– By Caroline Falls –
The technology for autonomous vehicles is already here, but adopting it widely is still a way off. It’s more a matter of how do we bring it into effect, said Dickson Leow, chief technology officer at the Australian Road Research Board (ARRB).
Leow is deeply involved in the transition to the connected transport system of the future. He is currently an Australian technical committee expert for drafting international standards for future mobility, including for vehicle control systems and roadways.
“We do know from surveys that people have fears about accidents,” said Leow, talking on a webinar titled Future Mobility, and hosted by ARRB and the Australian Driverless Vehicle Initiative. Certainly, some of the most asked questions among the public and also among developers are, “How do we avoid vulnerable road users?” and, “What if they cross the road unexpectedly.”
Maybe we had better add a horn into the technology to blast and alert an at-risk pedestrian. At least that’s some of the thinking going on as Leow and others set about creating standards for safe and ethical operation of the new technologies. This example also highlights how the law and standards are playing catch up to the technology.
“Technologies pave the way and the technology will continue to improve towards full automation,” said Leow, adding, that to get to implementation, “We need a collaborative approach, a holistic approach where governments, people and companies share the responsibilities.”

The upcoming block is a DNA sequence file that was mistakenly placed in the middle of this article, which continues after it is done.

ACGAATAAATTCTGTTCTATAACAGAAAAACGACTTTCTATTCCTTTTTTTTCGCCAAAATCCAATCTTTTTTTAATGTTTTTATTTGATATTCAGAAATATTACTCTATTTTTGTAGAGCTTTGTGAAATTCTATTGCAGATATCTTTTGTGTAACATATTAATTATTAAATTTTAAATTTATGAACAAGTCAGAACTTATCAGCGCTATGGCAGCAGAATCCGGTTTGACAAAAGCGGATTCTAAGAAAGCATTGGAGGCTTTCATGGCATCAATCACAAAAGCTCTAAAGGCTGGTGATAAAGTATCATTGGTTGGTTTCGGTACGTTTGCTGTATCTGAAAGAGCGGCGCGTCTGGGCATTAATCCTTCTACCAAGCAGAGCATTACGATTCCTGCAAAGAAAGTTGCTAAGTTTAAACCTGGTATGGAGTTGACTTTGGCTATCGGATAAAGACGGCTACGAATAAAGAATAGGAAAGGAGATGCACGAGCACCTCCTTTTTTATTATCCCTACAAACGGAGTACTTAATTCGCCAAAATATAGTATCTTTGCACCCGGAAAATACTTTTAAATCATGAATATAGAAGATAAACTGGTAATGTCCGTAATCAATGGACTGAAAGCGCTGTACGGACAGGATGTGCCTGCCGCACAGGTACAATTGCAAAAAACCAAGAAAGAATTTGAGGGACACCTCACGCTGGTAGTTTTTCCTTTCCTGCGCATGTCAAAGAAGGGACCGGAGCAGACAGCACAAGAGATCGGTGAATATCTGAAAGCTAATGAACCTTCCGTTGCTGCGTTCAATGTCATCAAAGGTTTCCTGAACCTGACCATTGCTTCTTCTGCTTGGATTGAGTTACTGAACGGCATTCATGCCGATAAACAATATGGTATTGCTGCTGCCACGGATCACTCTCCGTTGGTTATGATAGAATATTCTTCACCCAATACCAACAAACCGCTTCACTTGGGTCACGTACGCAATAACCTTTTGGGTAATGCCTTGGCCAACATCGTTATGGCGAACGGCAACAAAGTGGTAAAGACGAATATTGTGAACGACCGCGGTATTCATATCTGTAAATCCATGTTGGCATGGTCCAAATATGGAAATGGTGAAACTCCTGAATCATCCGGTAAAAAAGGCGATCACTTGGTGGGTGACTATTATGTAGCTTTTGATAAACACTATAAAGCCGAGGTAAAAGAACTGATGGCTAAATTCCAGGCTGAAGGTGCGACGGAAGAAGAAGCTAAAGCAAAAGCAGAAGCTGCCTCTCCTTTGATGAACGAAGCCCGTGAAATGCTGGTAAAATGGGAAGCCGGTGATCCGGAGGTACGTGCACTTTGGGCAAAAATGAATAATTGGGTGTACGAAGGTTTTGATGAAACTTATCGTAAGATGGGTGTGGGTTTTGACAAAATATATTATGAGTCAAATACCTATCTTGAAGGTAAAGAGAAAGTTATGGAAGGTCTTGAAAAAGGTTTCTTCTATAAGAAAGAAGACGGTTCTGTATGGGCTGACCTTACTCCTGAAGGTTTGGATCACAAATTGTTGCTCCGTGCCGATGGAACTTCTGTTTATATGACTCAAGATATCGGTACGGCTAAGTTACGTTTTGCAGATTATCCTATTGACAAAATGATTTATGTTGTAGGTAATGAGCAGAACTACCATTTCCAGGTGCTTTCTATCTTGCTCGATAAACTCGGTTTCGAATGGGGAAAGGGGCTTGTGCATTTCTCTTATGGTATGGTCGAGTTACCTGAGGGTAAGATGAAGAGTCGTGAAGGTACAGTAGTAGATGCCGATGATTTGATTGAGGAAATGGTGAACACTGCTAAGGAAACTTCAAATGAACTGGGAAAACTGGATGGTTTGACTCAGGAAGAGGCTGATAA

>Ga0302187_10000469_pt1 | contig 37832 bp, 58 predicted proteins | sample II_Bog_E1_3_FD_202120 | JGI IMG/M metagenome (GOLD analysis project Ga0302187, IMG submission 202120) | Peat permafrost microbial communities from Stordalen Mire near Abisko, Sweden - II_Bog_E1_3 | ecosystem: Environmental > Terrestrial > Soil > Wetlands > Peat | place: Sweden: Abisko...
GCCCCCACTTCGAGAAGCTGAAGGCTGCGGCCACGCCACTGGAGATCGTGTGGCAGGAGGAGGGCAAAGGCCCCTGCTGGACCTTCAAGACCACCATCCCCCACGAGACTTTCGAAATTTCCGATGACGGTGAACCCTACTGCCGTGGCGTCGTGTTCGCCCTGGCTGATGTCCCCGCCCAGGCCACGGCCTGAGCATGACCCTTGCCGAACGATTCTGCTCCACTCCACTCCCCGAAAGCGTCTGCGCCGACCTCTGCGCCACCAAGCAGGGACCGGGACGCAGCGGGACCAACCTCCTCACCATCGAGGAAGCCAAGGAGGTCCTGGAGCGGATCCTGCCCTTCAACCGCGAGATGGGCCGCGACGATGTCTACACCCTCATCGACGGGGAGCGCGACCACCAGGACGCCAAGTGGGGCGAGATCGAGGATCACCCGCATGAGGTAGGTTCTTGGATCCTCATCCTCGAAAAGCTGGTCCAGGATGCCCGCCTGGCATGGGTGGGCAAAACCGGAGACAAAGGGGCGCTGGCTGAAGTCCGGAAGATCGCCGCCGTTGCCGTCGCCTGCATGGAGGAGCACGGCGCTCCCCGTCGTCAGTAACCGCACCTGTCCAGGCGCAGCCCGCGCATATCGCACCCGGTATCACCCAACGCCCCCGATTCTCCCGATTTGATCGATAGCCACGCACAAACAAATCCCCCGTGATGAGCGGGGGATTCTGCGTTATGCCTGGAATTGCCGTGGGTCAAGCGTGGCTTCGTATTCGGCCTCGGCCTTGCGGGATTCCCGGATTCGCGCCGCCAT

Leow was in Singapore in October discussing the first ISO standard for what’s known in the industry as an SAE Level Four system — low speed automated driving system. (ISO is the acronym for the international standard-setting body, the International Organization for Standardization; SAE stands for Society of Automotive Engineers).
The SAE Level Four is part of a system of six levels categorising vehicle abilities from Level Zero or today’s everyday car, to Level Five, covering one that is driverless, or fully-autonomous:
- Level Zero (2000s) — Driver
- Level One (2000s) — Feet off, includes cruise control and lane assist technologies
- Level Two (2010s) — Hands off, self-steering
- Level Three (2020s) — Eyes off
- Level Four (2030s) — Mind off, as in the low-speed automated driving standard that Leow was discussing in Singapore
- Level Five (2040s) — Driverless
“All this needs to come into a collective understanding,” said Leow. “We need to educate Australians as to what is automation.” For example, he said there’s a common misconception that autonomous braking or AEB is. “It is not automation; it is active functionality.” Automation includes self-steering, which is presently available in Australia, in vehicles such as the Tesla 3. “Currently, the legislation does not allow drivers to be hands off.”
Instead of fear of accidents, people really need to appreciate the opportunities for a safer driving environment with semi-autonomous and self-driving vehicles, said Leow, who was ambassador for Toyota Australia in fuel-cell-vehicle technology before joining ARRB.
—Caroline Falls is a freelance reporter for Australian and international publications. She can be contacted at